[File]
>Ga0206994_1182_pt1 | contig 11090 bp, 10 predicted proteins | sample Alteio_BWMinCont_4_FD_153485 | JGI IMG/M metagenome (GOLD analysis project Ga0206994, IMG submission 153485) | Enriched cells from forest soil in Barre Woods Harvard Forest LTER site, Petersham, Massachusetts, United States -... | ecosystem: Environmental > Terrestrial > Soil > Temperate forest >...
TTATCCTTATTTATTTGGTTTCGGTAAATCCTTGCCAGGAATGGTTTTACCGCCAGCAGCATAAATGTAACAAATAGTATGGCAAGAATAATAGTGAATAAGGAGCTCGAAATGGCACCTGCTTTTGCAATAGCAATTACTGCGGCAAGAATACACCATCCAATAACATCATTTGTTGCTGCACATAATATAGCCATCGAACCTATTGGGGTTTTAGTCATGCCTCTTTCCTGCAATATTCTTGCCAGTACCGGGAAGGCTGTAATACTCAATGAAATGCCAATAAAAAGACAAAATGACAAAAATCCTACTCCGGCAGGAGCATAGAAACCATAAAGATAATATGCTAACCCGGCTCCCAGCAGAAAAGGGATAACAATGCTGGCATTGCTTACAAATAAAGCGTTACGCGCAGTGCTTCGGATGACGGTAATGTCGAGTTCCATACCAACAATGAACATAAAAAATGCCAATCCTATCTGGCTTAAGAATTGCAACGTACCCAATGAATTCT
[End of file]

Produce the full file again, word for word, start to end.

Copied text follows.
>Ga0206994_1182_pt1 | contig 11090 bp, 10 predicted proteins | sample Alteio_BWMinCont_4_FD_153485 | JGI IMG/M metagenome (GOLD analysis project Ga0206994, IMG submission 153485) | Enriched cells from forest soil in Barre Woods Harvard Forest LTER site, Petersham, Massachusetts, United States -... | ecosystem: Environmental > Terrestrial > Soil > Temperate forest >...
TTATCCTTATTTATTTGGTTTCGGTAAATCCTTGCCAGGAATGGTTTTACCGCCAGCAGCATAAATGTAACAAATAGTATGGCAAGAATAATAGTGAATAAGGAGCTCGAAATGGCACCTGCTTTTGCAATAGCAATTACTGCGGCAAGAATACACCATCCAATAACATCATTTGTTGCTGCACATAATATAGCCATCGAACCTATTGGGGTTTTAGTCATGCCTCTTTCCTGCAATATTCTTGCCAGTACCGGGAAGGCTGTAATACTCAATGAAATGCCAATAAAAAGACAAAATGACAAAAATCCTACTCCGGCAGGAGCATAGAAACCATAAAGATAATATGCTAACCCGGCTCCCAGCAGAAAAGGGATAACAATGCTGGCATTGCTTACAAATAAAGCGTTACGCGCAGTGCTTCGGATGACGGTAATGTCGAGTTCCATACCAACAATGAACATAAAAAATGCCAATCCTATCTGGCTTAAGAATTGCAACGTACCCAATGAATTCT